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After calling Nadina and subsequently dropping off my bag at her flat, I decided to wander a bit (with my map, of course!) until she got off work. Instead of the hoped-for bookstore, the path led to the fashion district. Fish out of water indeed. The phone rings. It’s Nadina. She asks where I am.

“Walking past Hugo Boss toward Sloane Park.”

“DON’T MOVE. I be there in five minutes!”

So there I stood. The short, fat American in front of 20 ft. window posters of European male models in bikini briefs. I made it three minutes on the busy sidewalk and then eased on over to an empty bench in Sloane Park.

“JCheff!” I finally hear, as she bounds over and practically leaps into my arms. I had visions of Tigger and Pooh.  Just like old times. We hug for about a minute before she takes my arm and starts dragging me down the street, peppering me with questions about ElizaBeth, Kaleigh and gossip about Natchitoches. My, my do we really have three years to catch up on? When she left Natchitoches, EBeth was about 7 months pregnant. So much has happened since then.

Before long, we see a beautiful older couple walking toward us. Nadina gestures wildly. “This is what I will look like when I get old,” she says. “We should all be so lucky,” I said.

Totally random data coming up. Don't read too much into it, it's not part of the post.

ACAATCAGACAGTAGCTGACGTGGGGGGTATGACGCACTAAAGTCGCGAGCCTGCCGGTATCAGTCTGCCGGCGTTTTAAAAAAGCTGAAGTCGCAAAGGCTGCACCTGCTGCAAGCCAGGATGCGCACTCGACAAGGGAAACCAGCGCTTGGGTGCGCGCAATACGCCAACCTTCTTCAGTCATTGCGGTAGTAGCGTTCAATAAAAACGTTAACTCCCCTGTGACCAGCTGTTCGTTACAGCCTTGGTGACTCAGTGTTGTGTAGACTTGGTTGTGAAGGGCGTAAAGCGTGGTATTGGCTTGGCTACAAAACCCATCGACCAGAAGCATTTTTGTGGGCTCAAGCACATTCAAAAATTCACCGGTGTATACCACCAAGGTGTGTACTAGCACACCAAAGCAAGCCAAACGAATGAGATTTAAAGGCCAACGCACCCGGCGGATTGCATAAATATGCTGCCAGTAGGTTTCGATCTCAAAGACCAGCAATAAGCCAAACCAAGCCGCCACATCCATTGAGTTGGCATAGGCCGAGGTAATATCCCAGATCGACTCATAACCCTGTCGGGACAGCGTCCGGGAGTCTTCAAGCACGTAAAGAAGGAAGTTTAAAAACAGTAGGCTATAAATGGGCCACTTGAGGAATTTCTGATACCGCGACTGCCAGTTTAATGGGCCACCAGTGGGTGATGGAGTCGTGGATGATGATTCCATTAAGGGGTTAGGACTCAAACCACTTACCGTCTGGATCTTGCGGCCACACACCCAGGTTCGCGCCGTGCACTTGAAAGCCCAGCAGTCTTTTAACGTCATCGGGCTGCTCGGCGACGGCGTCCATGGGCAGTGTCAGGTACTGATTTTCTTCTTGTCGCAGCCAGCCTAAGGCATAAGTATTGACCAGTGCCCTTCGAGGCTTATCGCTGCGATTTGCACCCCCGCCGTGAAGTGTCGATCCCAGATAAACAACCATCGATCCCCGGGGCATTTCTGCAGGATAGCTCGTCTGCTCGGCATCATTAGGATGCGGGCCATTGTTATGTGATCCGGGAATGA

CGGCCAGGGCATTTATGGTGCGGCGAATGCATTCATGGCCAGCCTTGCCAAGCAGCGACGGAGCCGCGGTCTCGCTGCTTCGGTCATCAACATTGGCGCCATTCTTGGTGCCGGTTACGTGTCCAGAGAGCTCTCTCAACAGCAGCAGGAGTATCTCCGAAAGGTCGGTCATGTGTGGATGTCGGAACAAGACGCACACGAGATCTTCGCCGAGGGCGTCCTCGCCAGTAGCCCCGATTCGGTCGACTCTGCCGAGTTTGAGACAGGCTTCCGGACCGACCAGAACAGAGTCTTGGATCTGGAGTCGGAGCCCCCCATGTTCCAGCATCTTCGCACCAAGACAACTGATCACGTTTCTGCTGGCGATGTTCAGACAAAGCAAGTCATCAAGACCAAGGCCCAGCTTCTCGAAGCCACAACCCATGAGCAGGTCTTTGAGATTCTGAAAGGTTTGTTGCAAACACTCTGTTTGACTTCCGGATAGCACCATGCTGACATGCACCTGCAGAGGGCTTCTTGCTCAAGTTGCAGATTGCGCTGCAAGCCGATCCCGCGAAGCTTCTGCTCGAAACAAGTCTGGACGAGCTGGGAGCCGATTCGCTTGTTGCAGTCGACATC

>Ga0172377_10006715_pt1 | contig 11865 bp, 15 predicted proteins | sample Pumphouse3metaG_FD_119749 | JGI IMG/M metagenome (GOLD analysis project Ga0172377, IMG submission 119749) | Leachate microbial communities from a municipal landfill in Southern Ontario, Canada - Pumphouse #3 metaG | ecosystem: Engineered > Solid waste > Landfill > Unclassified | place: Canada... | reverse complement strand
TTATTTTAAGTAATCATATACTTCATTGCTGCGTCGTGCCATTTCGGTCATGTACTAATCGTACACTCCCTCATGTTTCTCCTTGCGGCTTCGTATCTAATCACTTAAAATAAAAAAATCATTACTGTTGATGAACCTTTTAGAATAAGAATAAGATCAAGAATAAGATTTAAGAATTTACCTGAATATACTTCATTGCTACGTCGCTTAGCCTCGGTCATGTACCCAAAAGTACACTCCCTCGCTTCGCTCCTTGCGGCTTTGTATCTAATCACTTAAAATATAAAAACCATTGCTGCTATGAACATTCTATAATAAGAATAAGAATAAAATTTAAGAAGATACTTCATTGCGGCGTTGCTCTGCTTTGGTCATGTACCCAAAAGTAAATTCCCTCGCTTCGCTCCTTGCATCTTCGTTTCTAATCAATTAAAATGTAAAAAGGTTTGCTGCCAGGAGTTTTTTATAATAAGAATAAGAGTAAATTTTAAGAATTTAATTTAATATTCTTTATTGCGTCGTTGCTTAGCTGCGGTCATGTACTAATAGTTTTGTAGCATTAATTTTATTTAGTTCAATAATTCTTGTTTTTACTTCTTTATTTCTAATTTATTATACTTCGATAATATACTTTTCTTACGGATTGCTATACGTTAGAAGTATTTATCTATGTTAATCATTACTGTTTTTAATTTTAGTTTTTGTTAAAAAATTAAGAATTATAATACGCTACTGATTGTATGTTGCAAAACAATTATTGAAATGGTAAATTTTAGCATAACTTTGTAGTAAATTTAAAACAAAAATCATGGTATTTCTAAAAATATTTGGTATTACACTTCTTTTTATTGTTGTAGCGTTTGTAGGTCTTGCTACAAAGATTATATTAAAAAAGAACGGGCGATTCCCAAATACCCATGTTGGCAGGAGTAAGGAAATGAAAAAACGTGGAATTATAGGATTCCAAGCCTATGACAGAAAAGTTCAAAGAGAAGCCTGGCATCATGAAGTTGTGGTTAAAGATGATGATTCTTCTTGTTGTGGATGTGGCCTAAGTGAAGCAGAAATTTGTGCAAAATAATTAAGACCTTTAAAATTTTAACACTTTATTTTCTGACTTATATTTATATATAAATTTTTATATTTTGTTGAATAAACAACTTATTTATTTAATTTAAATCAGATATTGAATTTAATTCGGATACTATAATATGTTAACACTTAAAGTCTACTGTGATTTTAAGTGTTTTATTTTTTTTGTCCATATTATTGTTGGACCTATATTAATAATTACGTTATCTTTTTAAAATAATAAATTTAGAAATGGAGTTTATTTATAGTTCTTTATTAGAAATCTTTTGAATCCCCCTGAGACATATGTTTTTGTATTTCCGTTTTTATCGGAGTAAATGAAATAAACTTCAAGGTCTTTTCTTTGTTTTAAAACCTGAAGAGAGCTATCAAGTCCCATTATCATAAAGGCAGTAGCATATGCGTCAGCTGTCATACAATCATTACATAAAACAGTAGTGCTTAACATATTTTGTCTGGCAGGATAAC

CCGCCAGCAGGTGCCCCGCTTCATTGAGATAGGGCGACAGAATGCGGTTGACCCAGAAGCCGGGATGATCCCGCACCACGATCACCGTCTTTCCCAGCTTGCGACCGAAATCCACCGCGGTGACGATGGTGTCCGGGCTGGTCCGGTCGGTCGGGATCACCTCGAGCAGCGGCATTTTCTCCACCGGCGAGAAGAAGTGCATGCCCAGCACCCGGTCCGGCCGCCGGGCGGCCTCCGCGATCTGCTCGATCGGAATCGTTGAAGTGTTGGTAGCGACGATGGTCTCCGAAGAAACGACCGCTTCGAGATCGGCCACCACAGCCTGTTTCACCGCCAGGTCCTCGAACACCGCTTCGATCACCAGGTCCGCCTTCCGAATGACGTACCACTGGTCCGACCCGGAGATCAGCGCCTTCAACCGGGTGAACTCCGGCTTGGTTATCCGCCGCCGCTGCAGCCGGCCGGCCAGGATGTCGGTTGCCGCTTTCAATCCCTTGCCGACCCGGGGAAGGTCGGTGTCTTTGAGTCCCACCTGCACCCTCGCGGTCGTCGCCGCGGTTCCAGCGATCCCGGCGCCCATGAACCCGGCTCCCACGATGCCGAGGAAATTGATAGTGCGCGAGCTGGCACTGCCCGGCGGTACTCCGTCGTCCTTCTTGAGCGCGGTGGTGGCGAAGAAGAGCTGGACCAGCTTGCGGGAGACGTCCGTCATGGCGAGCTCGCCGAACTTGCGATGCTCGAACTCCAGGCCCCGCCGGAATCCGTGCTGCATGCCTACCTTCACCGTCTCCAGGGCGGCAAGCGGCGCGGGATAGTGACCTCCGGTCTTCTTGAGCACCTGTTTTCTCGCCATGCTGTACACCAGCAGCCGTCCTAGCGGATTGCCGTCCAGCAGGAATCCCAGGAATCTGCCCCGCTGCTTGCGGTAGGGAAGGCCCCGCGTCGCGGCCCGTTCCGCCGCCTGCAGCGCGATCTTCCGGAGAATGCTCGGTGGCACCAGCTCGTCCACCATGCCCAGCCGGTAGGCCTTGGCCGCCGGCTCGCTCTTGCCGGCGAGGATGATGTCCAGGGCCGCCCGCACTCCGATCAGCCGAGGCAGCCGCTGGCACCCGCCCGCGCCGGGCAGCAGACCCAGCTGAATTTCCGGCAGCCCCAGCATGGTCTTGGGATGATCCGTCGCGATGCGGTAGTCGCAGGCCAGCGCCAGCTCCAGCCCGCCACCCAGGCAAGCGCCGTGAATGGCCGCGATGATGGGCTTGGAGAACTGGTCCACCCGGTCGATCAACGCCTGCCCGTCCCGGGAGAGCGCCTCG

The couple turns out to be her parents, who arrived in London from Argentina about a half-day earlier than me. They are the kind of folks you meet and instantly know they are good, loving people. We know where Nadina gets it now.

Back to the flat now, the ladies are making a spaghetti supper while Mr. Reussman and I–two men with accents AND auditory perception disorders–have been trying to converse. Luckily, Nadina’s friend Rob has been here. He’s a conservator here in England and knows a little Spanish. It’s a fun evening.

Stepping into a new reality

After finally tracking down a ticket agent and getting my oyster card, it was off to the tube, Picadilly Line to Knightsbridge. The ride is about 45 minutes, with stovepipes and roofs flashing by. Emerging from the station at Knightsbridge is like walking into a Harry Potter movie. The energy really is magical for someone who rarely explores big cities. Adding to this is the fact that Herrod’s is right next to the station gate and boy is it massive. Tons of people from every nationality. Wherever I look, EVERYTHING is impressive and obviously very old.

For some reason, the trip made me ravenous. Stepping out of Knightsbridge, what should I see, but a McDonald’s sign. A very sensible British license plate version of it, mind you, but a McDonald’s sign nonetheless. Yes, my first meal in London is at McDonald’s (they have free WiFi, even). What an American I am!

Now that my cholesterol about four points higher, I’m about to take the advice of Norman Weiss (hmm, N.W. should start a conservation blog with that title). There’s a Carphone store across the street, so my plan is to buy the cheapest phone they have and get it “topped up” with however many minutes 15 pounds gets you. I need to call ElizaBeth to tell her I made it, and Nadina to find out where they heck her flat is.